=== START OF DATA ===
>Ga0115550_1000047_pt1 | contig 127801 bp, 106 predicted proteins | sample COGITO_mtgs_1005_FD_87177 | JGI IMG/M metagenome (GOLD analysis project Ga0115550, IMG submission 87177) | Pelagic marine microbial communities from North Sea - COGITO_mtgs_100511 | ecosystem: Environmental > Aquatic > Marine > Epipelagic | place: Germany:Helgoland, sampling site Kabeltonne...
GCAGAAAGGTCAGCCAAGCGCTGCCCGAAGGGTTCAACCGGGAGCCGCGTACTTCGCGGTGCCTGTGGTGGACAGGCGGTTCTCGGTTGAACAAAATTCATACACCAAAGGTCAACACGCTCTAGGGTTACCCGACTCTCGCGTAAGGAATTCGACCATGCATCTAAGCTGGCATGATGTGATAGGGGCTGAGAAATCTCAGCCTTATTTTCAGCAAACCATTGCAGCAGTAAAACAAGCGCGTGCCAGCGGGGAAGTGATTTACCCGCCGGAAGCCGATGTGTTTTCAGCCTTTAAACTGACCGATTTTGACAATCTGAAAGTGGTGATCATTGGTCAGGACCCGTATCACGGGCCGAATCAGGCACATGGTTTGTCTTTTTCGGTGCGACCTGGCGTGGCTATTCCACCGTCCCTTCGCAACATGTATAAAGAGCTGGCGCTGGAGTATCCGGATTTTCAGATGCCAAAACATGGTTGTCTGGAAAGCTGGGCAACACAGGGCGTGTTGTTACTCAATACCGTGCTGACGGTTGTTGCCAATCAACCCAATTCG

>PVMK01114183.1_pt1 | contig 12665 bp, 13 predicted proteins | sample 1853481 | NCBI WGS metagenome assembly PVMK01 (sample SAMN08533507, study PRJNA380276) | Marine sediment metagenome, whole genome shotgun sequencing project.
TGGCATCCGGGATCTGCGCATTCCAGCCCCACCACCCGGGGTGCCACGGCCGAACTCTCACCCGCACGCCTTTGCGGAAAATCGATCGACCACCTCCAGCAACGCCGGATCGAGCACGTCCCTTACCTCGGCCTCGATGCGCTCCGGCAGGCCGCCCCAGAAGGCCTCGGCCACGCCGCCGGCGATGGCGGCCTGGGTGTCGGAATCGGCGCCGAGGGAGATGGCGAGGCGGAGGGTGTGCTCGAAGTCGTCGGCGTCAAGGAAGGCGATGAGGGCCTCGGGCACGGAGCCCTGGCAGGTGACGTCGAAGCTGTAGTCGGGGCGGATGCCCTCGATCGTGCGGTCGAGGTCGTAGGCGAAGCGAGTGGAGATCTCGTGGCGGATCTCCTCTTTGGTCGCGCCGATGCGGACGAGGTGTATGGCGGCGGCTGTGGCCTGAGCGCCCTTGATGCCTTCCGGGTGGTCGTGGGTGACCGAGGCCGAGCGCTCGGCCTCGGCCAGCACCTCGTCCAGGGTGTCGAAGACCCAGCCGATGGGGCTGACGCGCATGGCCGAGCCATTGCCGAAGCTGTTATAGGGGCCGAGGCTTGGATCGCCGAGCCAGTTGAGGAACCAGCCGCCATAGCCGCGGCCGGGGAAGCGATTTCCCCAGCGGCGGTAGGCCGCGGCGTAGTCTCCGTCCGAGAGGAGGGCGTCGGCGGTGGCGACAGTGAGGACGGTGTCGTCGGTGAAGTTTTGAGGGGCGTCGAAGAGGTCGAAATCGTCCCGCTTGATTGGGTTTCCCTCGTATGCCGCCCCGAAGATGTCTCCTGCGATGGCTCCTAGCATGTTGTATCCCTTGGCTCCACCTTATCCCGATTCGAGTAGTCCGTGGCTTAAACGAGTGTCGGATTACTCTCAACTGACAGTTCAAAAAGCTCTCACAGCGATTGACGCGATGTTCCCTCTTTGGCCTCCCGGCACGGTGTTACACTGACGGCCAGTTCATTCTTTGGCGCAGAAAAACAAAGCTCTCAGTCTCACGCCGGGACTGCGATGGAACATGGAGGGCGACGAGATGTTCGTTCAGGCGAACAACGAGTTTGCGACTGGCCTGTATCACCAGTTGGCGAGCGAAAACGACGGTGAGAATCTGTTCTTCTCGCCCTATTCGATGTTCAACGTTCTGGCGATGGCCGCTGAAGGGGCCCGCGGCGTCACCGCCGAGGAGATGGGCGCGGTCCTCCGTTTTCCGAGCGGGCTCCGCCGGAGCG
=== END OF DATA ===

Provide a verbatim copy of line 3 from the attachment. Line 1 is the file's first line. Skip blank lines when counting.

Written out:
>PVMK01114183.1_pt1 | contig 12665 bp, 13 predicted proteins | sample 1853481 | NCBI WGS metagenome assembly PVMK01 (sample SAMN08533507, study PRJNA380276) | Marine sediment metagenome, whole genome shotgun sequencing project.